Setting out to make a lot of money is an easy quest, but if that’s not the primary goal of life then it takes time to determine what is and to creatively come up with the process in which to reach one’s goals. I feel like I’m just on the cusp of figuring that out, but I’m not quite there yet, and I need some collective wisdom to help nudge me in the right direction. I’m too scared to take any giant leaps from the security of where I am now, although I do feel finally ready and mature enough to spend time focused on one area, perhaps in graduate school, to really uplevel myself and my career. But doing what – that is the question.

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6 comments

  1. It wasn’t very long ago that I turned 30 and I remember it hitting me hard. I looked at my life and from my perspective I hadn’t achieved all that I had wanted to by 30. I guess very few of us are actually happy with ourselves at 30. I hope that changes by 40!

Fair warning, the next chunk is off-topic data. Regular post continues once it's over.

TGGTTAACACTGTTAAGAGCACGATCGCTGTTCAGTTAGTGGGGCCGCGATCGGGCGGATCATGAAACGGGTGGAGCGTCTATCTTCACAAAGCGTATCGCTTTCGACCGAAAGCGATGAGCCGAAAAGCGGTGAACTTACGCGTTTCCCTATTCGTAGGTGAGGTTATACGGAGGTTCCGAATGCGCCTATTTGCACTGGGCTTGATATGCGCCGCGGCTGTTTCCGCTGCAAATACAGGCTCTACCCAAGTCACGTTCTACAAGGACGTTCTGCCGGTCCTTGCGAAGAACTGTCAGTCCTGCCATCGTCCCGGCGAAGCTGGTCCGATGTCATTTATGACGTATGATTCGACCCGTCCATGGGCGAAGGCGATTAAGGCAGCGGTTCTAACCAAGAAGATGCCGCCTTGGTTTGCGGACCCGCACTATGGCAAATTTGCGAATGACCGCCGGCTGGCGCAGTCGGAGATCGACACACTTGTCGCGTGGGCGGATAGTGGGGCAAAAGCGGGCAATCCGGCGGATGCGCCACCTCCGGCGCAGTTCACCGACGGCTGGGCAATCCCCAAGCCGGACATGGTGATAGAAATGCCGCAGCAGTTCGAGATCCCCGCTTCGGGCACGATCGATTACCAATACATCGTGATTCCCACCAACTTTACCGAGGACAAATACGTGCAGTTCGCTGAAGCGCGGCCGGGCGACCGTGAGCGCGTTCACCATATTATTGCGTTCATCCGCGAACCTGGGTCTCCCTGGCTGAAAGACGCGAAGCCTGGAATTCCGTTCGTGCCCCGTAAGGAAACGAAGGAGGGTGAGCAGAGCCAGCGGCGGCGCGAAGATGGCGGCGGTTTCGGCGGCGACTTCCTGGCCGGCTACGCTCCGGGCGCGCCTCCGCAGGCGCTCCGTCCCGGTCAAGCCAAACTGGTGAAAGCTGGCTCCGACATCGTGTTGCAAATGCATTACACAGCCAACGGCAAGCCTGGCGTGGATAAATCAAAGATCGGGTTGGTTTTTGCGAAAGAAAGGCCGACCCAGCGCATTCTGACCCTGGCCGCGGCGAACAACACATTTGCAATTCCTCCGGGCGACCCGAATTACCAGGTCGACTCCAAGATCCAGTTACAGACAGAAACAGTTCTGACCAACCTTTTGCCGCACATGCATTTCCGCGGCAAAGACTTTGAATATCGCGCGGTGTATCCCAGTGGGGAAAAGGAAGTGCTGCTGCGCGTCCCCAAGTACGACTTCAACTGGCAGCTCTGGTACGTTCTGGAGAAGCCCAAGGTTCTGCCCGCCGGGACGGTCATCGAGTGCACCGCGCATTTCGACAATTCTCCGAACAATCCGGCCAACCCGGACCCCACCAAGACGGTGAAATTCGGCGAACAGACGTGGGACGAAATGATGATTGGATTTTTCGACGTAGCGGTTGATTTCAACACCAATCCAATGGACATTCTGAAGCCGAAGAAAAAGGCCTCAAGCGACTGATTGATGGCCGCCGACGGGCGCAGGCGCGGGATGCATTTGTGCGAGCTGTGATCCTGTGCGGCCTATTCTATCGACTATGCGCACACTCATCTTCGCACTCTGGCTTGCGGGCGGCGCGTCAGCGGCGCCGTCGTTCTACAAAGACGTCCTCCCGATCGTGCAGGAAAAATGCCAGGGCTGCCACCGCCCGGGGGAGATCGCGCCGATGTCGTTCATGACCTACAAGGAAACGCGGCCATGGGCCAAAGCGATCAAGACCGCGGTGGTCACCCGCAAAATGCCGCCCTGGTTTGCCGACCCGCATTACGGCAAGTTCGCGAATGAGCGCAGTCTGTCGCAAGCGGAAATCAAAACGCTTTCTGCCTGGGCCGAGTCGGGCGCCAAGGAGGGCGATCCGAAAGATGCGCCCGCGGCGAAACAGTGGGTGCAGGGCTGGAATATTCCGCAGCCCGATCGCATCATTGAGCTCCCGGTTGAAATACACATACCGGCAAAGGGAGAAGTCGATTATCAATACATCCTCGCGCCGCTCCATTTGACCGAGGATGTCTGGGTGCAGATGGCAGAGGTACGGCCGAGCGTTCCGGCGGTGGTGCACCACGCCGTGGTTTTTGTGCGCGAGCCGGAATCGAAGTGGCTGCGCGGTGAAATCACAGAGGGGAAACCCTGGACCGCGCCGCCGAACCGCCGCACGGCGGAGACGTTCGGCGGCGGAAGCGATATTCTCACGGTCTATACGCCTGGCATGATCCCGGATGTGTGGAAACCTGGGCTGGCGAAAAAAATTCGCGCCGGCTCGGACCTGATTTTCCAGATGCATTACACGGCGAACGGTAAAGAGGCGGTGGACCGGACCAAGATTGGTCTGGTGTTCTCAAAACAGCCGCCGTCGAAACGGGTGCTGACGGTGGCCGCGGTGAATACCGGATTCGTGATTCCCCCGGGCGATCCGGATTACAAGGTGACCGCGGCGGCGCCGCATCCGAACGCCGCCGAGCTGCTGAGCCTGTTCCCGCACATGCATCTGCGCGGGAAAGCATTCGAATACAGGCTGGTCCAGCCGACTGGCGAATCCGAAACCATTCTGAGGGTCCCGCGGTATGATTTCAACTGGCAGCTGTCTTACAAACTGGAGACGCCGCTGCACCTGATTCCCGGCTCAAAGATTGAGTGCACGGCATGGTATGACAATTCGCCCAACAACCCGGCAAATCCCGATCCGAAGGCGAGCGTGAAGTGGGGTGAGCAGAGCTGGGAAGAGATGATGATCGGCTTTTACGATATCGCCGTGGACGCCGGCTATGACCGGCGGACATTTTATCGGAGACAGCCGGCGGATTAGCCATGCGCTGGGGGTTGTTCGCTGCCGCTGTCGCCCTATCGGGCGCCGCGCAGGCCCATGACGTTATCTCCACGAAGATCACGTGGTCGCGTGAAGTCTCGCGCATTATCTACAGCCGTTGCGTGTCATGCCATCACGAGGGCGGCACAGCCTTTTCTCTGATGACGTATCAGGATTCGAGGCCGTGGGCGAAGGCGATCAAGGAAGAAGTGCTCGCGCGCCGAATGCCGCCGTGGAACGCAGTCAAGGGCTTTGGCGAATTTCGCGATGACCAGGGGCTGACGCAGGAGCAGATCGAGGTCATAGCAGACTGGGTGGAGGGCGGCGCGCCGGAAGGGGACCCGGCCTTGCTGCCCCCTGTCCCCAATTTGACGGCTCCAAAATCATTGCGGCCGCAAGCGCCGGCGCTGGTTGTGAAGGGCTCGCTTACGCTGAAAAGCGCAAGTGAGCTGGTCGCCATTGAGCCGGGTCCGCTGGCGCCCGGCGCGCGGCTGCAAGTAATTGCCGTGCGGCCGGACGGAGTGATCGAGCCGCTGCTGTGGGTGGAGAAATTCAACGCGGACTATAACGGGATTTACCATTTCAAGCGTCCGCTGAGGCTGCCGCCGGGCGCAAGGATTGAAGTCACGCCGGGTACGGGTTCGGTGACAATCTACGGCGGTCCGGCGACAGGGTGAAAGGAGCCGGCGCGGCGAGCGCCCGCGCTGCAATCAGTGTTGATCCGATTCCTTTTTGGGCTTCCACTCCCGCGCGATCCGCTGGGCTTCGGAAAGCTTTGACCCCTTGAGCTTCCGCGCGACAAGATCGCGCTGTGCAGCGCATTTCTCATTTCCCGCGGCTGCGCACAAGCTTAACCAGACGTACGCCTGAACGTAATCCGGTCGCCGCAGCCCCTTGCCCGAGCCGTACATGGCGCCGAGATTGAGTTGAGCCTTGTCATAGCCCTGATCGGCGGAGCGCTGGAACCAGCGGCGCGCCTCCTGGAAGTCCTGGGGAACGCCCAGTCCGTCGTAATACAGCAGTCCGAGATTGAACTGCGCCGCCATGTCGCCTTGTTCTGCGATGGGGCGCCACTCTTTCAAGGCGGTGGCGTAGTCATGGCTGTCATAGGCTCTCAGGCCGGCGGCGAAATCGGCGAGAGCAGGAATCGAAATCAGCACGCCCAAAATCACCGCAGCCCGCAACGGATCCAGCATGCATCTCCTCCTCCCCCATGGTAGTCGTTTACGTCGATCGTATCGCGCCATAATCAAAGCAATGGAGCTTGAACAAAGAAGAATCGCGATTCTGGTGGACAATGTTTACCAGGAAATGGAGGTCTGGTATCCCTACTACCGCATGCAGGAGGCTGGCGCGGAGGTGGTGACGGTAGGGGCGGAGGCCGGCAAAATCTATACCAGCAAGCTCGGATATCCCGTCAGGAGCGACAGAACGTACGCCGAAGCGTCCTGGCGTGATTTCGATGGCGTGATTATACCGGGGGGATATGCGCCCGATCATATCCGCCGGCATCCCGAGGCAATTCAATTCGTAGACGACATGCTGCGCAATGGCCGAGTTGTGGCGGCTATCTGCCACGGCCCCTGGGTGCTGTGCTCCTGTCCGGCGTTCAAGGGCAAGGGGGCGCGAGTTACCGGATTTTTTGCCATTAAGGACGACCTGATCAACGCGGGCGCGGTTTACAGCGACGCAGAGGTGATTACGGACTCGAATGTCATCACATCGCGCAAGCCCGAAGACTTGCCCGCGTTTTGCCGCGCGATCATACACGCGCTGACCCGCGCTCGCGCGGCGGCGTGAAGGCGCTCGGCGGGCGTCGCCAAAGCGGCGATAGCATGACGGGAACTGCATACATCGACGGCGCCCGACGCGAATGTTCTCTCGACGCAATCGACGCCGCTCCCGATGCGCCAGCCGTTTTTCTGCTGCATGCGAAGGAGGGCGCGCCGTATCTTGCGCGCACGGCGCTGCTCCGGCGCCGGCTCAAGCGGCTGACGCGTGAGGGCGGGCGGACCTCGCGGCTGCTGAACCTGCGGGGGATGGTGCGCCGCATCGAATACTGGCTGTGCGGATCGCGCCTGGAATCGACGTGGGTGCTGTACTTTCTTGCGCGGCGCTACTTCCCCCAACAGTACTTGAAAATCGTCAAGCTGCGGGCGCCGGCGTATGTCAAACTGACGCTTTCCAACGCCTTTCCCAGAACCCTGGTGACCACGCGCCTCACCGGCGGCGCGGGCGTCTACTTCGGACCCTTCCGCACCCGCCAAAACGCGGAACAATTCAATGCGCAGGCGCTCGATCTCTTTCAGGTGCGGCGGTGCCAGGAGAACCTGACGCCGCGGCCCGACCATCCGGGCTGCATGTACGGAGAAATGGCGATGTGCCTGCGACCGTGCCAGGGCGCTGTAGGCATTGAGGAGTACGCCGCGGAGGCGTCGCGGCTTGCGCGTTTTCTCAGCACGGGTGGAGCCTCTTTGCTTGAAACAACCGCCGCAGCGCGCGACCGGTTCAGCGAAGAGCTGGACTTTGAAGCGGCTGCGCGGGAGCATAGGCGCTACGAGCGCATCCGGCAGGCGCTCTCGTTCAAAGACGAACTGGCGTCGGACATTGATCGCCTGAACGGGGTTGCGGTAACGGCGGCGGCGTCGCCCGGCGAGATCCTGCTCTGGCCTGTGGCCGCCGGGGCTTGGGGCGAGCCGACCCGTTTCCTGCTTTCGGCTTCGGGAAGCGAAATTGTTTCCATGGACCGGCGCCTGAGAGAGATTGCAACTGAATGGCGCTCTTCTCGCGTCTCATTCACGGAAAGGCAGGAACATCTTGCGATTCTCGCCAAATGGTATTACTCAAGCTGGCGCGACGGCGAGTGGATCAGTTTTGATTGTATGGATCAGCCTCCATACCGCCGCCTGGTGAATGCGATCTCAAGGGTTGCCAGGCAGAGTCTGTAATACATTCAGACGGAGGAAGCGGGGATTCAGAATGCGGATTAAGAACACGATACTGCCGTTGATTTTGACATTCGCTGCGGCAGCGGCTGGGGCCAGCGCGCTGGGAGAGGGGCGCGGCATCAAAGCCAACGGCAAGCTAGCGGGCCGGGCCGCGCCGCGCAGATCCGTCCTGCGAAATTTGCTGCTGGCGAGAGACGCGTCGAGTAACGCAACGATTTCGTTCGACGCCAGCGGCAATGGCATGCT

2. MakintheBacon$ says:

    I wouldn’t say once you hit 30, you’ve run out of free passes and that there’s no room for error. It seems a bit harsh. When I was approaching 30, I was overanalyzing my life and comparing my life to everyone else who was around the same age. Now that I am 30, I don’t compare as much and focus on what I want. It’s weird, in the last year, it seems things got a little bit clearer as to what I want for the future. Like you were saying how the 20s were so effin confusing, just one big jumbled mess. I think that when you enter the next decade it starts to straighten out. At least I hope for most of us it would.

  3. GPS says:

    Thank you for writing these posts. I connect to them!